Dry IslandI had no idea I was so close to the border. Frankly, I didn’t even know there was a border until I saw a sign, and my curiosity led me through a gate and down a hill along a rough path.

My route was slippery in places, and overgrown. There was no sign of life, however, except for distant houses across the bay, bold against the brown textures of the hillsides and the grey of the sky. Coming to what I now knew to be the edge of Scotland, I approached the bridge: a low wooden structure that snaked across the no man’s land of rock, moss and the last vestiges of low tide. When the sea rushed in to the bay, it would surely be a tricky crossing: not one to attempt after a drink or two.

Nobody was around, and nobody could see me. At least, that I could discern. Signs told me there was no unauthorised entry, but the daredevil in me wanted to be an illegal immigrant, at least for a short while. And anyway, what harm could come from entering an isolated country without permission?

CustomsGingerly traversing the bridge I reached the other side, the island thick with trees and the sky heavy with cloud.

Against a fence there was a modest sign “Islonia”. I was warned that “beyond this point you are no longer in UK territory. Islonian passports and customs laws apply”.

With only my driver’s licence in my wallet for identification, and with no knowledge of whether anything I was carrying was prohibited, I threw caution to the wind and stepped forward, into a foreign country.


I’ve always been drawn to the concept of the micronation – small, self-declared and usually entirely ignored entities that often consist of little more than the founder and a few hangers-on, but which aspire to statehood regardless of the legalities, practicalities or effort required.

Often these places are sparked by hot-headed stupidity, laughable idealism, or a stubborn dislike of authority, other people, or both. But equally, there’s something charming about the idea that, in a world of mega-corporations, globalisation and superpower military aggression, a small bunch of people can opt out, think locally, assert their identity, and try to do things differently.

Perhaps the best known and most serious example of a micronation is Sealand, a country established on an abandoned World War 2 military installation in the North Sea. Founded in 1967 by what one might charitably describe as an eccentric but pioneering individual, it actually seems that there is a modicum of legal strength behind Sealand’s declaration of statehood, appearing to lie, as it is claimed to, within international waters. It’s history has been short but colourful, with hostage situations and devastating fires featuring in its struggle to assert its independence.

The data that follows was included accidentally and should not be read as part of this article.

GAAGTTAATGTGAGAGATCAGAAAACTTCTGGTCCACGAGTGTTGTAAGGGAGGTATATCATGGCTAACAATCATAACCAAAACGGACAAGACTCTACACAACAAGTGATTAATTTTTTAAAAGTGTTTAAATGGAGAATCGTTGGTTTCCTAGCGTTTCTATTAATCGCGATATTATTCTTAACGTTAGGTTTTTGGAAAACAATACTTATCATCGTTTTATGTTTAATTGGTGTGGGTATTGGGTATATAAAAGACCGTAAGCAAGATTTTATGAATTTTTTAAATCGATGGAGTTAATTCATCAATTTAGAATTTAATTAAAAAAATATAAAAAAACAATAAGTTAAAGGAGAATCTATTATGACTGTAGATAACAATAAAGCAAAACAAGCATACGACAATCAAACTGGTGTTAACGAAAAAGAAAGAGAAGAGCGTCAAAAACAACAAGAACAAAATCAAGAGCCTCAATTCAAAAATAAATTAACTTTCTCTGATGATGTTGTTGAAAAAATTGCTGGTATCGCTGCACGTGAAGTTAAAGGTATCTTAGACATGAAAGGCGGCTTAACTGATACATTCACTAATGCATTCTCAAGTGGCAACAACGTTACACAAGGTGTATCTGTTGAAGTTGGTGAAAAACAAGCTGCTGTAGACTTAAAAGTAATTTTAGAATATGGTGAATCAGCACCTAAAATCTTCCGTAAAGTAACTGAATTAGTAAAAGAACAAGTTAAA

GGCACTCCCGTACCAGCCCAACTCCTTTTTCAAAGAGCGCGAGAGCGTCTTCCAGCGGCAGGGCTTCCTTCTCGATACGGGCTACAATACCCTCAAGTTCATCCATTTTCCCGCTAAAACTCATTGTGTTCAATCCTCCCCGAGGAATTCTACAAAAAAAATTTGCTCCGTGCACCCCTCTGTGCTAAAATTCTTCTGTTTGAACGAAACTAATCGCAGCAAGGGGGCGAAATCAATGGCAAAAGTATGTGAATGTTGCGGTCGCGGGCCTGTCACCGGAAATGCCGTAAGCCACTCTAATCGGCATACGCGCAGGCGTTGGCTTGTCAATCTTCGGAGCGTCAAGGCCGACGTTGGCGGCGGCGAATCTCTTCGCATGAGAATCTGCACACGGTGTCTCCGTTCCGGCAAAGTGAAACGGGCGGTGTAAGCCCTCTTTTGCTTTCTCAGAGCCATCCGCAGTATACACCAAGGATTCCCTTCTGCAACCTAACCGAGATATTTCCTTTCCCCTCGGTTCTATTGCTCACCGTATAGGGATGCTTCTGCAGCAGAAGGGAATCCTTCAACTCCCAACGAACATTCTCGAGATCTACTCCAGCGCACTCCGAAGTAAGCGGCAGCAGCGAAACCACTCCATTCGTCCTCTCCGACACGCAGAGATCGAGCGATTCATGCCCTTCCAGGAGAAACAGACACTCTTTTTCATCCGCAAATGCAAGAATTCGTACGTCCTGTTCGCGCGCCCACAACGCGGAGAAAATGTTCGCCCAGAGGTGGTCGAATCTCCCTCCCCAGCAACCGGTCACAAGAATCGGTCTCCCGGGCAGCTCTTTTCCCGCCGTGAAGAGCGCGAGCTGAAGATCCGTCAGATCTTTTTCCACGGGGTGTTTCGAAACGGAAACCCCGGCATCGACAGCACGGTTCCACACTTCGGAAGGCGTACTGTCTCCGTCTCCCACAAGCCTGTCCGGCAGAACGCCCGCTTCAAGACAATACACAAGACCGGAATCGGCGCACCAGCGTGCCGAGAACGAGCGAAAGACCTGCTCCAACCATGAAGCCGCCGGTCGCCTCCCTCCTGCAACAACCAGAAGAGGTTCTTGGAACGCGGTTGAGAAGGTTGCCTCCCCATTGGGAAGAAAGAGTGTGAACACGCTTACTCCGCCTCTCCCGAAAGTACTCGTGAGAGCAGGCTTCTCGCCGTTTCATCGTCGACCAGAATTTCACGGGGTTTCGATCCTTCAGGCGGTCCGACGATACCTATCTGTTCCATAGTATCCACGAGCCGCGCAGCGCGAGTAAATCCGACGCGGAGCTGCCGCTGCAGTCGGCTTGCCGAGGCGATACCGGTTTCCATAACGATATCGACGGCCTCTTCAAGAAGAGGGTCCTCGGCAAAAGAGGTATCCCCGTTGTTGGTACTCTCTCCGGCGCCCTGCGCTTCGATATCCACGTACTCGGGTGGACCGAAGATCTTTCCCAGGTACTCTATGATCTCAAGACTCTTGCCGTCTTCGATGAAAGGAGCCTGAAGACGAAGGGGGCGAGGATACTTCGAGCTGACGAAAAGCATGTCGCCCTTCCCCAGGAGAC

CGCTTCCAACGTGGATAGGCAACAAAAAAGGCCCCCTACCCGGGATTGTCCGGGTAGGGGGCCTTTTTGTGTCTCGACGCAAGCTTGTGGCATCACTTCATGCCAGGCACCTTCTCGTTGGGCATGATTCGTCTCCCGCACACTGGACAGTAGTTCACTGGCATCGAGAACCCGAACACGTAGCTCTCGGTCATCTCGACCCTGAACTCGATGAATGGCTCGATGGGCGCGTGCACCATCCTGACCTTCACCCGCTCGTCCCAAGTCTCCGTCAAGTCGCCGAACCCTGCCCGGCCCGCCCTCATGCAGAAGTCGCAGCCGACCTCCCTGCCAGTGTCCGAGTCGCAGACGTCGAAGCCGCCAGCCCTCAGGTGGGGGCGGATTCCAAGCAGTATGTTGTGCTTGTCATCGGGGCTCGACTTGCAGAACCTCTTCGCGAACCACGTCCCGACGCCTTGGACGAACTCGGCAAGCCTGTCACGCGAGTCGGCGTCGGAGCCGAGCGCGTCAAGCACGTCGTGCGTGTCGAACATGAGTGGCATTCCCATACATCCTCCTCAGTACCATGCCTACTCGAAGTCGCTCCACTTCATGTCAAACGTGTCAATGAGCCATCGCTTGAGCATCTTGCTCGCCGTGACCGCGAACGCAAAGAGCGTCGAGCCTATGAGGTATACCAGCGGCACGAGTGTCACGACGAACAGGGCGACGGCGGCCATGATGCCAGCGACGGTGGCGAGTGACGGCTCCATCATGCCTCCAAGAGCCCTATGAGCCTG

I’ve no idea if Islonia’s history has been quite so (excuse the pun) rocky, nor if there is any serious intent behind the self-declared independence, but the tiny island in a bay next to the village of Badachro in Wester Ross certainly seems from its website to have asserted its presence on the global stage.

Whether that assertion has ever been noticed or challenged is unclear, though on the peaceful day I visited I couldn’t imagine it ever sparking a constitutional or legal crisis. And certainly I couldn’t imagine an amphibious invasion force being launched against it by the UK armed forces. They’d never get a tank on to the fragile, narrow bridge for starters.


As it was, my uninvited presence might well have been the biggest threat to its constitutional integrity since its foundation just a couple of years previously. Indeed, given I didn’t see a soul during my peaceful ten-minute invasion, it is probably an act of great charity and restraint on my part that I chose not to annexe Islonia and declare myself the new ruler.

Either that, or it was a move of military and economic levelheadedness on my part as I hadn’t so much as brought a sandwich with me.

CreelsThe island was devoid of people on my short explore, but not devoid of life. There were a couple of houses – holiday rentals, it seems – a few sheds here and there, and a scattering of creels and other fishing paraphernalia dotted around the shoreline.

Scotland, a foreign country, surrounded me across the water on all sides.

It was exciting and reassuring to think that, out here on the edge of the north Atlantic, the English border often feeling a world away, I could find myself in an entirely foreign country without even leaving the Highlands.

I’ll remember my passport next time, though.

3 thoughts on “Islonia

  1. Hello, I met Nicole when she joined us on our club cycle runs, and she sang your praises regarding the “mullet” book. Having since purchased the book and thought it an entertaining and refreshing read, I thought I’d have a read of your (very informative) site.
    I have never ever seen the information regarding the facts you have on here about the specifics of “Inverness” receiving the Title/Status of City.

    Anyway, last summer my wife and I spent a day fishing with “Iain” from Dry Island, Badachro, who is, I believe, the president of Islonia and you can apply to “Iain” for an Islonian passport/Citizenship


  2. Hi Simon

    We have an article on Islonia in our next issue that refers to your story of a visit there (and an example of tourists being intrigued by the ‘micronational’ signage). We would like to reproduce your photo with the red sign in (from your page), is that ok (we will, of course identify the source) and if it is, could you please send a higher quality image copy than the one on your webpage?

    Many Thanks

    Phil Hayward (editor)

    p.s. since you are interested in micronations you might like to see our theme issue on that topic v8n1 – open access online

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